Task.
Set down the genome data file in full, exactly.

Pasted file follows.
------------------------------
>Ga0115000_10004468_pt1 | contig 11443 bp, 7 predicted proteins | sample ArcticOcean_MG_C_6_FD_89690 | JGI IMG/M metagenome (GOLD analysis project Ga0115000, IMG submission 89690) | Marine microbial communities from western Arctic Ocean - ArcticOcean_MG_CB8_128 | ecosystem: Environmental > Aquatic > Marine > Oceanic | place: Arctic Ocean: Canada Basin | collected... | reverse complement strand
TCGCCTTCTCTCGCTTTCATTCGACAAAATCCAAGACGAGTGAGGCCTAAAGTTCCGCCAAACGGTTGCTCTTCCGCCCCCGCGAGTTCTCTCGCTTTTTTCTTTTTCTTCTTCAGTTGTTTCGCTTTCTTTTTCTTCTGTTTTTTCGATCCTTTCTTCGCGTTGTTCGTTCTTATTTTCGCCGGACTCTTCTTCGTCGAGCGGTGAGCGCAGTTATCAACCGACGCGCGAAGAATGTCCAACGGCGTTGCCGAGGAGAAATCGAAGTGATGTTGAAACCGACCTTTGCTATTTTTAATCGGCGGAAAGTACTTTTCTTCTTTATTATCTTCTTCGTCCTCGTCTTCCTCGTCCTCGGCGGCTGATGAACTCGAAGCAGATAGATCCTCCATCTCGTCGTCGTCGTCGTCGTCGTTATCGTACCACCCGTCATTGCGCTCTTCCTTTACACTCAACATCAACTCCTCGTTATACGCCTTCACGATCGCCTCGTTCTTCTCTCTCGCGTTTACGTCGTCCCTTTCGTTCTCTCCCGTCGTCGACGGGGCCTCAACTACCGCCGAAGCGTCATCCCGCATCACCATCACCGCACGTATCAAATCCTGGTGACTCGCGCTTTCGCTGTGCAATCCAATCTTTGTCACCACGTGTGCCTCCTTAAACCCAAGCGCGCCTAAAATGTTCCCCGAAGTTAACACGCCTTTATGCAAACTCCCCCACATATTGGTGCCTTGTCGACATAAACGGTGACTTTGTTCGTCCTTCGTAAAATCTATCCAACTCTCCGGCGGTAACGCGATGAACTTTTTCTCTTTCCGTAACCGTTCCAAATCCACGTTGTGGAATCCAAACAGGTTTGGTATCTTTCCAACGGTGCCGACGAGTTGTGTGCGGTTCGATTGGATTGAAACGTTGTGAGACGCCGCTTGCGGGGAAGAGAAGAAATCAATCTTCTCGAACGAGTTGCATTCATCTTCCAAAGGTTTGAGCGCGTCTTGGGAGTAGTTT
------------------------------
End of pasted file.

>Ga0115000_10004468_pt1 | contig 11443 bp, 7 predicted proteins | sample ArcticOcean_MG_C_6_FD_89690 | JGI IMG/M metagenome (GOLD analysis project Ga0115000, IMG submission 89690) | Marine microbial communities from western Arctic Ocean - ArcticOcean_MG_CB8_128 | ecosystem: Environmental > Aquatic > Marine > Oceanic | place: Arctic Ocean: Canada Basin | collected... | reverse complement strand
TCGCCTTCTCTCGCTTTCATTCGACAAAATCCAAGACGAGTGAGGCCTAAAGTTCCGCCAAACGGTTGCTCTTCCGCCCCCGCGAGTTCTCTCGCTTTTTTCTTTTTCTTCTTCAGTTGTTTCGCTTTCTTTTTCTTCTGTTTTTTCGATCCTTTCTTCGCGTTGTTCGTTCTTATTTTCGCCGGACTCTTCTTCGTCGAGCGGTGAGCGCAGTTATCAACCGACGCGCGAAGAATGTCCAACGGCGTTGCCGAGGAGAAATCGAAGTGATGTTGAAACCGACCTTTGCTATTTTTAATCGGCGGAAAGTACTTTTCTTCTTTATTATCTTCTTCGTCCTCGTCTTCCTCGTCCTCGGCGGCTGATGAACTCGAAGCAGATAGATCCTCCATCTCGTCGTCGTCGTCGTCGTCGTTATCGTACCACCCGTCATTGCGCTCTTCCTTTACACTCAACATCAACTCCTCGTTATACGCCTTCACGATCGCCTCGTTCTTCTCTCTCGCGTTTACGTCGTCCCTTTCGTTCTCTCCCGTCGTCGACGGGGCCTCAACTACCGCCGAAGCGTCATCCCGCATCACCATCACCGCACGTATCAAATCCTGGTGACTCGCGCTTTCGCTGTGCAATCCAATCTTTGTCACCACGTGTGCCTCCTTAAACCCAAGCGCGCCTAAAATGTTCCCCGAAGTTAACACGCCTTTATGCAAACTCCCCCACATATTGGTGCCTTGTCGACATAAACGGTGACTTTGTTCGTCCTTCGTAAAATCTATCCAACTCTCCGGCGGTAACGCGATGAACTTTTTCTCTTTCCGTAACCGTTCCAAATCCACGTTGTGGAATCCAAACAGGTTTGGTATCTTTCCAACGGTGCCGACGAGTTGTGTGCGGTTCGATTGGATTGAAACGTTGTGAGACGCCGCTTGCGGGGAAGAGAAGAAATCAATCTTCTCGAACGAGTTGCATTCATCTTCCAAAGGTTTGAGCGCGTCTTGGGAGTAGTTT